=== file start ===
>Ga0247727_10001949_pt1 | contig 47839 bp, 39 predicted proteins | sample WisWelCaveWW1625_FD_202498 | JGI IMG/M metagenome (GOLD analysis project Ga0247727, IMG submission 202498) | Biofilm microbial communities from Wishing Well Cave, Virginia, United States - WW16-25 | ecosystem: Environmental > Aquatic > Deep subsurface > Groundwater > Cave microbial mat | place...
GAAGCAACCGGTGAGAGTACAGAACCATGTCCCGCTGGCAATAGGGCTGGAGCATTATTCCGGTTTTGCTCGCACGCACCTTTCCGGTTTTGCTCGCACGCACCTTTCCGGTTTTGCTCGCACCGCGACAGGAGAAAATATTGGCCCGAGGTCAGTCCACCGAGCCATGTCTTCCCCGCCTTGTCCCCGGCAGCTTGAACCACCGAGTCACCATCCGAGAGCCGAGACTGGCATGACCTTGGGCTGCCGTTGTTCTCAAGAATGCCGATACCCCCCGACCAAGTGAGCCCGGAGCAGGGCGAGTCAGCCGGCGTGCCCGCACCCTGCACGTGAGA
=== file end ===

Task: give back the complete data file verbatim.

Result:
>Ga0247727_10001949_pt1 | contig 47839 bp, 39 predicted proteins | sample WisWelCaveWW1625_FD_202498 | JGI IMG/M metagenome (GOLD analysis project Ga0247727, IMG submission 202498) | Biofilm microbial communities from Wishing Well Cave, Virginia, United States - WW16-25 | ecosystem: Environmental > Aquatic > Deep subsurface > Groundwater > Cave microbial mat | place...
GAAGCAACCGGTGAGAGTACAGAACCATGTCCCGCTGGCAATAGGGCTGGAGCATTATTCCGGTTTTGCTCGCACGCACCTTTCCGGTTTTGCTCGCACGCACCTTTCCGGTTTTGCTCGCACCGCGACAGGAGAAAATATTGGCCCGAGGTCAGTCCACCGAGCCATGTCTTCCCCGCCTTGTCCCCGGCAGCTTGAACCACCGAGTCACCATCCGAGAGCCGAGACTGGCATGACCTTGGGCTGCCGTTGTTCTCAAGAATGCCGATACCCCCCGACCAAGTGAGCCCGGAGCAGGGCGAGTCAGCCGGCGTGCCCGCACCCTGCACGTGAGA